Philip the Bold


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Philip the Bold

n
(Biography) 1342–1404, duke of Burgundy (1363–1404), noted for his courage at Poitiers (1356) in the Hundred Years' War: regent of France for his nephew Charles VI (1368–88, 1392–1404)
Collins English Dictionary – Complete and Unabridged, 12th Edition 2014 © HarperCollins Publishers 1991, 1994, 1998, 2000, 2003, 2006, 2007, 2009, 2011, 2014
References in periodicals archive ?
Maelwael in his turn was polyvalent too: he was appointed as the court painter of Philip the Bold in Dijon in t397, and his artistic duties were far wider than the modern designation 'painter' would imply.
Second, in these times marked by the mental instability of the reigning monarch Charles VI, Christine's biography represents her attempt to unify those governing the country on the dauphin's behalf, in particular his uncle Louis of Orleans and his great uncles, Philip the Bold of Burgundy and John of Berry, all of whom were Christine's patrons at one time or another.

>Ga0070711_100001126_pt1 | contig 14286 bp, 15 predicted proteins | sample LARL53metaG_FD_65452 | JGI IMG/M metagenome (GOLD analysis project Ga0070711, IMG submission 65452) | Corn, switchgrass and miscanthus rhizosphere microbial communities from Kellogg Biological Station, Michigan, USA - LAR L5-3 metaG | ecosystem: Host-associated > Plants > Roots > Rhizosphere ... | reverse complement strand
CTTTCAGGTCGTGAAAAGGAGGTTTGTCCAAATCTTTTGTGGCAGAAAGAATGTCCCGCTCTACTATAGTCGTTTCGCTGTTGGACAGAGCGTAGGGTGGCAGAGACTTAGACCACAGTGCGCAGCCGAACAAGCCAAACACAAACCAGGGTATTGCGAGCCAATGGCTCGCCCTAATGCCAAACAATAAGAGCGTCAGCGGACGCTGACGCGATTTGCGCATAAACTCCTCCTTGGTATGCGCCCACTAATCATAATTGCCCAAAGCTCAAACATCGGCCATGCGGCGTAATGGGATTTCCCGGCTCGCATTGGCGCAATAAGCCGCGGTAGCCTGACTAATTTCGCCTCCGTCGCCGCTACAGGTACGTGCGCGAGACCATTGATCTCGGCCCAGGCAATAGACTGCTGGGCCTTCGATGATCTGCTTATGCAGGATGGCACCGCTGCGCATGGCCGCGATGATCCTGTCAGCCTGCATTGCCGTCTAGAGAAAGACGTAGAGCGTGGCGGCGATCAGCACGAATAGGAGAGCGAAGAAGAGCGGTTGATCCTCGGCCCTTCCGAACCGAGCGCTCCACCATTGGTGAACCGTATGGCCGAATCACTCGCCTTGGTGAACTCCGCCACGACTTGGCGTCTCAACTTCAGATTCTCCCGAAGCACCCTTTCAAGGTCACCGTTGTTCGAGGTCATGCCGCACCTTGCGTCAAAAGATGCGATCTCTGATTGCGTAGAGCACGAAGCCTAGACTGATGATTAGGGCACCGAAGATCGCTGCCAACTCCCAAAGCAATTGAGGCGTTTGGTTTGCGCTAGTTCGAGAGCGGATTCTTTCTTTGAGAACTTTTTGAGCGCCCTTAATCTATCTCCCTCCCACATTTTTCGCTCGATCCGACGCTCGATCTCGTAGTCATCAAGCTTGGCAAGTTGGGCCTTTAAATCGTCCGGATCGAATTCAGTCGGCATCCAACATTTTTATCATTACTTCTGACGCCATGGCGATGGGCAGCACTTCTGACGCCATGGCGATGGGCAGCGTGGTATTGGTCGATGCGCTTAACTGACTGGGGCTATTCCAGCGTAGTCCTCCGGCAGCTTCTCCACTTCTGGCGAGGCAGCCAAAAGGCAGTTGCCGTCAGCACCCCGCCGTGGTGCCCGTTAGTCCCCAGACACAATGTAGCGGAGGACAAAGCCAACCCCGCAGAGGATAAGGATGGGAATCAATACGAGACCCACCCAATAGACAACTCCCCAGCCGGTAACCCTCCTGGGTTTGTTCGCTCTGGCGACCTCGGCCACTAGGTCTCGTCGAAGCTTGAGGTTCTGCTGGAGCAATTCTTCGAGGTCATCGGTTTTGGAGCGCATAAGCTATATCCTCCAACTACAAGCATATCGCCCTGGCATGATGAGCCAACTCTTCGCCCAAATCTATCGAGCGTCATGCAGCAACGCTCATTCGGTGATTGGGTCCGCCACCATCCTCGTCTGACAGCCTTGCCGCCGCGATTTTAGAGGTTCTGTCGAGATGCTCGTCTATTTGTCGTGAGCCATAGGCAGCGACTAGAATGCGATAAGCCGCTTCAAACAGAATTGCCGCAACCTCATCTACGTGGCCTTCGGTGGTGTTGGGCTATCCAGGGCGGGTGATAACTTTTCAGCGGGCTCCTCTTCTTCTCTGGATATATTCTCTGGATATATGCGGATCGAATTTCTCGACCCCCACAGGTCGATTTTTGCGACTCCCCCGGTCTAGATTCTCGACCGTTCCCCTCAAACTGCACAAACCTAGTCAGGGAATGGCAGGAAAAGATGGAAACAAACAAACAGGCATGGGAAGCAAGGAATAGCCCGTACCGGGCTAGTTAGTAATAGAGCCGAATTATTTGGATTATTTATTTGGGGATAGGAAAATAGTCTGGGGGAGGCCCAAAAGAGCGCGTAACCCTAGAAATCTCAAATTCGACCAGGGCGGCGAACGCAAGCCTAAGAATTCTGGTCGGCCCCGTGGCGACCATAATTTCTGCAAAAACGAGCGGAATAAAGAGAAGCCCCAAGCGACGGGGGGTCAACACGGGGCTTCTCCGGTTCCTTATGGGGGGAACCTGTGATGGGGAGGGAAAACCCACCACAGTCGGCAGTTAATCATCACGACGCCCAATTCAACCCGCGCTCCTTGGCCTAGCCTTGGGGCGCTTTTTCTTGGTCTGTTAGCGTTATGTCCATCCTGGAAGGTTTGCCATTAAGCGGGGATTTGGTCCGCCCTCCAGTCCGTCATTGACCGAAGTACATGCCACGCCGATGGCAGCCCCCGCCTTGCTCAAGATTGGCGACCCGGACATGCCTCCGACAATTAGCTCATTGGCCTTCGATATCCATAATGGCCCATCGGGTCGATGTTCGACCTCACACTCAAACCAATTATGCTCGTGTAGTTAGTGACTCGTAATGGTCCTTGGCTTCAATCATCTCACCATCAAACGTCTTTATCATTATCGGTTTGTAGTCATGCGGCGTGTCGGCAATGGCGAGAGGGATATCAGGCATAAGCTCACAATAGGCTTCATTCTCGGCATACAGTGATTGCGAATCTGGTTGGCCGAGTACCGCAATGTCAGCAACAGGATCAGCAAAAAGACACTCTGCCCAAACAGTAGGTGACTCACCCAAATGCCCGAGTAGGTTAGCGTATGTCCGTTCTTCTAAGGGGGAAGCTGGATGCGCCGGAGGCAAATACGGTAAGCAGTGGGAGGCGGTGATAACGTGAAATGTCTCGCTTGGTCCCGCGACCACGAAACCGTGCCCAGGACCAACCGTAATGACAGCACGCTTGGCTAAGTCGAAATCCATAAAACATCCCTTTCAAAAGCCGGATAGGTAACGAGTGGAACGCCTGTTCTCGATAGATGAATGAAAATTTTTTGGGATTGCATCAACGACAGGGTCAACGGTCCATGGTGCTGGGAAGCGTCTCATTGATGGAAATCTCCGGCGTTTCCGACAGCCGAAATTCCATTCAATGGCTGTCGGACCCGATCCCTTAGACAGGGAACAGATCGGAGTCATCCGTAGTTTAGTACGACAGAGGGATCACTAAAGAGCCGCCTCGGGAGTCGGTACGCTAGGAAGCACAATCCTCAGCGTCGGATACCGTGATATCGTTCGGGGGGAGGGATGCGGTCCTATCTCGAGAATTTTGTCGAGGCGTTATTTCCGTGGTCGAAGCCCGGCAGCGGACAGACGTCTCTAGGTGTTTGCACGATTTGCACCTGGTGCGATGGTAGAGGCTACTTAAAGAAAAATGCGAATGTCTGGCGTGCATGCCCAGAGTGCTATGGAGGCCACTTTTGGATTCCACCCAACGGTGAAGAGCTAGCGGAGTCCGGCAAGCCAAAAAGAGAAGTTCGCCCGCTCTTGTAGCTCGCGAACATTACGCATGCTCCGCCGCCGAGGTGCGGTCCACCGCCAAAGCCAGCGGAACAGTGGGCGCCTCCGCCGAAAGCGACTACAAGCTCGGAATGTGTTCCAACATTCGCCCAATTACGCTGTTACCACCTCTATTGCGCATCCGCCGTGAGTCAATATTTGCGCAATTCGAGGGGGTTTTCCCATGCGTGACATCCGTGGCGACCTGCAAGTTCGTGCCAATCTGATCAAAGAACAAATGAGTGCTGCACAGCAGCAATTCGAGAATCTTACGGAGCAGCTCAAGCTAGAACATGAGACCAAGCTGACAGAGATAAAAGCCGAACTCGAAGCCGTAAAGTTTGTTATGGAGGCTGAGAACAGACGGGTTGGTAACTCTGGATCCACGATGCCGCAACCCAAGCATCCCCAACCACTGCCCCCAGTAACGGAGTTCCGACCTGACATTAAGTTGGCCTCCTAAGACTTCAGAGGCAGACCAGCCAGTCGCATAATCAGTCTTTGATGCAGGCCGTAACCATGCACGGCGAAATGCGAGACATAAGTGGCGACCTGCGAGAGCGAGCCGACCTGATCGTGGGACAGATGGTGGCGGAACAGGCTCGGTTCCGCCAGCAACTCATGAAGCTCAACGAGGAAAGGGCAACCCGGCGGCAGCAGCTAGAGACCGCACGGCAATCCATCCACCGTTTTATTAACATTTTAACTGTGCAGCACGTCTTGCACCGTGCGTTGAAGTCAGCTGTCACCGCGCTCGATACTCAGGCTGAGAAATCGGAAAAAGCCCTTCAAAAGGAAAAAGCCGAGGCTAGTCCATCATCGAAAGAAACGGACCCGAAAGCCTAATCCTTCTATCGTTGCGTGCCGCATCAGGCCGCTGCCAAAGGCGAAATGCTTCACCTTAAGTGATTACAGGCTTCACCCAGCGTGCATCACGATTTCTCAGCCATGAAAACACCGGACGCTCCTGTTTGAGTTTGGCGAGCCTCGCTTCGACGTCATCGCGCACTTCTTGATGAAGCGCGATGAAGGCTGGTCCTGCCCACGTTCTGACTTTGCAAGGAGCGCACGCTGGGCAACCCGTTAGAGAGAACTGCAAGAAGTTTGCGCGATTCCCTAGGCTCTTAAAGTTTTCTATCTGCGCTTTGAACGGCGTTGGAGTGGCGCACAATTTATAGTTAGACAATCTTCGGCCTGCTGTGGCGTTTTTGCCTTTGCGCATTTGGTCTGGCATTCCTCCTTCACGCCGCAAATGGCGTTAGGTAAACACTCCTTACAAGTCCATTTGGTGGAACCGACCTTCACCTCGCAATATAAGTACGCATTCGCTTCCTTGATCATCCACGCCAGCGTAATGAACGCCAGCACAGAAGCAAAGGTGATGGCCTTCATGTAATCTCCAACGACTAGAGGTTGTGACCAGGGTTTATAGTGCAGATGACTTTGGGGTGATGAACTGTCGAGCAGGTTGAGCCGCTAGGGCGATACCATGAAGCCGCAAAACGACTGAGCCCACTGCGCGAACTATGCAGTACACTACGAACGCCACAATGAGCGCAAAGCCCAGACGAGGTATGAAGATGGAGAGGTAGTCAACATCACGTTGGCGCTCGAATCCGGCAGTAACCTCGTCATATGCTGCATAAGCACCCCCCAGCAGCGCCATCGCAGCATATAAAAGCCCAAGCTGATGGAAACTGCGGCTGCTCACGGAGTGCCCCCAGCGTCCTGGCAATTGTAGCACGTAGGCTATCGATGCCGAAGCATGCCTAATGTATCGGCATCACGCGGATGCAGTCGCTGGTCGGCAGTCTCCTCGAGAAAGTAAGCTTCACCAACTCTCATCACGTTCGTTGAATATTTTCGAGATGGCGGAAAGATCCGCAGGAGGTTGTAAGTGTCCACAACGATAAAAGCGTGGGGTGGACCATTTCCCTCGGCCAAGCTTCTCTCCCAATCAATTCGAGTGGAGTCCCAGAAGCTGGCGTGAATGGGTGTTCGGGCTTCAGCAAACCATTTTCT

Jean de Berri, Charles V of France, and Philip the Bold reacted by buying up books of hours commissioned by women--making presents of them to other men--and commissioning new ones of their own.
In 1384, Philip the Bold, Duke of Burgundy, son of King John the Good of France, succeeded to the counties of Flanders and Artois on the death of his father-in-law, Count Louis de Male.